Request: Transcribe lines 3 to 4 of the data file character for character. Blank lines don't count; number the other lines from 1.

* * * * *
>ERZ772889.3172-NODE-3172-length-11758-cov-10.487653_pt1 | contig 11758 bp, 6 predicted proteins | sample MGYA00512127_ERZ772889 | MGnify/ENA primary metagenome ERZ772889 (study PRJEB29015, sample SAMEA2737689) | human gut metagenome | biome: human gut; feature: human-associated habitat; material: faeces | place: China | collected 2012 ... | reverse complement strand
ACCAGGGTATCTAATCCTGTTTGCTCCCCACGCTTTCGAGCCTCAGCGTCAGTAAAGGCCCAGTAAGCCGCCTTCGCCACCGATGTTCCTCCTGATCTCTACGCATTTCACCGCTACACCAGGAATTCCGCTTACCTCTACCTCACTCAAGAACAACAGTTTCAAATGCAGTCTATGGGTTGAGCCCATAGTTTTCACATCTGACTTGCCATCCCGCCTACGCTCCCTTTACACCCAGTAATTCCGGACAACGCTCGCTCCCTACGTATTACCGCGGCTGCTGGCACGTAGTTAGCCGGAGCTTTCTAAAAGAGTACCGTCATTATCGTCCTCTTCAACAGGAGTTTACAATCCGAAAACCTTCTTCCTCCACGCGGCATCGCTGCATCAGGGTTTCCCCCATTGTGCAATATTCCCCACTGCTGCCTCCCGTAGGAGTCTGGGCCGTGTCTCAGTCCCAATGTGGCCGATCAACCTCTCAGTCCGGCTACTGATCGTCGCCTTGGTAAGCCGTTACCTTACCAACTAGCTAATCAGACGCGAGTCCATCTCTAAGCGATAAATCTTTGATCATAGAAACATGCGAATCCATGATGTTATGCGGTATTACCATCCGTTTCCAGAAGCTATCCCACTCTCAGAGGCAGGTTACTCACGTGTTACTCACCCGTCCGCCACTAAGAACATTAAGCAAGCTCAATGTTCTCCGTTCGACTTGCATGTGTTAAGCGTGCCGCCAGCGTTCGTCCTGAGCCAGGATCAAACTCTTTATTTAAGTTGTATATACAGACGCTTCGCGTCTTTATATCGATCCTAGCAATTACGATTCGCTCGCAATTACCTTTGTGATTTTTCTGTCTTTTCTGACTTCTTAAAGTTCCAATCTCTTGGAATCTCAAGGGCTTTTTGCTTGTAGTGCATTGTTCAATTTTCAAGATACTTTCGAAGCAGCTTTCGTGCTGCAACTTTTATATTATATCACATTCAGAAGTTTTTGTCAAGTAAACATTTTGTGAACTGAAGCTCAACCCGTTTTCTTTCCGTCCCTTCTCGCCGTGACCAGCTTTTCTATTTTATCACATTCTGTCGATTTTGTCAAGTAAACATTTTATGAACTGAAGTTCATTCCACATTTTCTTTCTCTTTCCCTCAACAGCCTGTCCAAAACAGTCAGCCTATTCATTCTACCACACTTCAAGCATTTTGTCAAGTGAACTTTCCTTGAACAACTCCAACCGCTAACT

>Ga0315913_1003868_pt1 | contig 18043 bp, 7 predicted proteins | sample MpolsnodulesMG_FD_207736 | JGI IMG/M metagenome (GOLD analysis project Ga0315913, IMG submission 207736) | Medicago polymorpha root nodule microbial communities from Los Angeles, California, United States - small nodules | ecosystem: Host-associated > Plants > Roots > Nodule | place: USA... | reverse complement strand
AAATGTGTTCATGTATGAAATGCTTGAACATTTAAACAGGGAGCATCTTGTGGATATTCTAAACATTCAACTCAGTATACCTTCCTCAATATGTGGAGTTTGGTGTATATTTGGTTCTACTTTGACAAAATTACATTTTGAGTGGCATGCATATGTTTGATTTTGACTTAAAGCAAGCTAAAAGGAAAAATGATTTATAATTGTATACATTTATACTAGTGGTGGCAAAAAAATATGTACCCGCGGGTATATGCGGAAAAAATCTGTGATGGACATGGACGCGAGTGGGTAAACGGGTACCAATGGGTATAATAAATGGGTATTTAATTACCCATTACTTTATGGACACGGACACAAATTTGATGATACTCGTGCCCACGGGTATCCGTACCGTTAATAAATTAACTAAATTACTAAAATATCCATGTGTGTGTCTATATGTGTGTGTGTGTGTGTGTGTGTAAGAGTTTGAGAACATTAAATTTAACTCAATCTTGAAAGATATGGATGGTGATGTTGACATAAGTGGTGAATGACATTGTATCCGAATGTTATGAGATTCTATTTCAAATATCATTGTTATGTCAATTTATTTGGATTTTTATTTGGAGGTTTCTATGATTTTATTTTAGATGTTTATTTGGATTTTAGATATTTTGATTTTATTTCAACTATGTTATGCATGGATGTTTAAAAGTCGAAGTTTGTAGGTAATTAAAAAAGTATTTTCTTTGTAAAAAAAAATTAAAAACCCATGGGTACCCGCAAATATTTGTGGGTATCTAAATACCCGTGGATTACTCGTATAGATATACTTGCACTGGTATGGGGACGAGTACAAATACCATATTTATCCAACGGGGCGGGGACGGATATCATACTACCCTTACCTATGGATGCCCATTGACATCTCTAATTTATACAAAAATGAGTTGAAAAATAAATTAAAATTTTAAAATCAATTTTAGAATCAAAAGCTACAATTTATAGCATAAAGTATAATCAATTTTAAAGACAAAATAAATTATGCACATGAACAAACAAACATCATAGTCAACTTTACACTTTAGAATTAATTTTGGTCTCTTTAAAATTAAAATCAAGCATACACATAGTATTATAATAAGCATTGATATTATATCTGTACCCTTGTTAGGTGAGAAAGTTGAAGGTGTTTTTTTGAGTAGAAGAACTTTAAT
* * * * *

>Ga0315913_1003868_pt1 | contig 18043 bp, 7 predicted proteins | sample MpolsnodulesMG_FD_207736 | JGI IMG/M metagenome (GOLD analysis project Ga0315913, IMG submission 207736) | Medicago polymorpha root nodule microbial communities from Los Angeles, California, United States - small nodules | ecosystem: Host-associated > Plants > Roots > Nodule | place: USA... | reverse complement strand
AAATGTGTTCATGTATGAAATGCTTGAACATTTAAACAGGGAGCATCTTGTGGATATTCTAAACATTCAACTCAGTATACCTTCCTCAATATGTGGAGTTTGGTGTATATTTGGTTCTACTTTGACAAAATTACATTTTGAGTGGCATGCATATGTTTGATTTTGACTTAAAGCAAGCTAAAAGGAAAAATGATTTATAATTGTATACATTTATACTAGTGGTGGCAAAAAAATATGTACCCGCGGGTATATGCGGAAAAAATCTGTGATGGACATGGACGCGAGTGGGTAAACGGGTACCAATGGGTATAATAAATGGGTATTTAATTACCCATTACTTTATGGACACGGACACAAATTTGATGATACTCGTGCCCACGGGTATCCGTACCGTTAATAAATTAACTAAATTACTAAAATATCCATGTGTGTGTCTATATGTGTGTGTGTGTGTGTGTGTGTAAGAGTTTGAGAACATTAAATTTAACTCAATCTTGAAAGATATGGATGGTGATGTTGACATAAGTGGTGAATGACATTGTATCCGAATGTTATGAGATTCTATTTCAAATATCATTGTTATGTCAATTTATTTGGATTTTTATTTGGAGGTTTCTATGATTTTATTTTAGATGTTTATTTGGATTTTAGATATTTTGATTTTATTTCAACTATGTTATGCATGGATGTTTAAAAGTCGAAGTTTGTAGGTAATTAAAAAAGTATTTTCTTTGTAAAAAAAAATTAAAAACCCATGGGTACCCGCAAATATTTGTGGGTATCTAAATACCCGTGGATTACTCGTATAGATATACTTGCACTGGTATGGGGACGAGTACAAATACCATATTTATCCAACGGGGCGGGGACGGATATCATACTACCCTTACCTATGGATGCCCATTGACATCTCTAATTTATACAAAAATGAGTTGAAAAATAAATTAAAATTTTAAAATCAATTTTAGAATCAAAAGCTACAATTTATAGCATAAAGTATAATCAATTTTAAAGACAAAATAAATTATGCACATGAACAAACAAACATCATAGTCAACTTTACACTTTAGAATTAATTTTGGTCTCTTTAAAATTAAAATCAAGCATACACATAGTATTATAATAAGCATTGATATTATATCTGTACCCTTGTTAGGTGAGAAAGTTGAAGGTGTTTTTTTGAGTAGAAGAACTTTAAT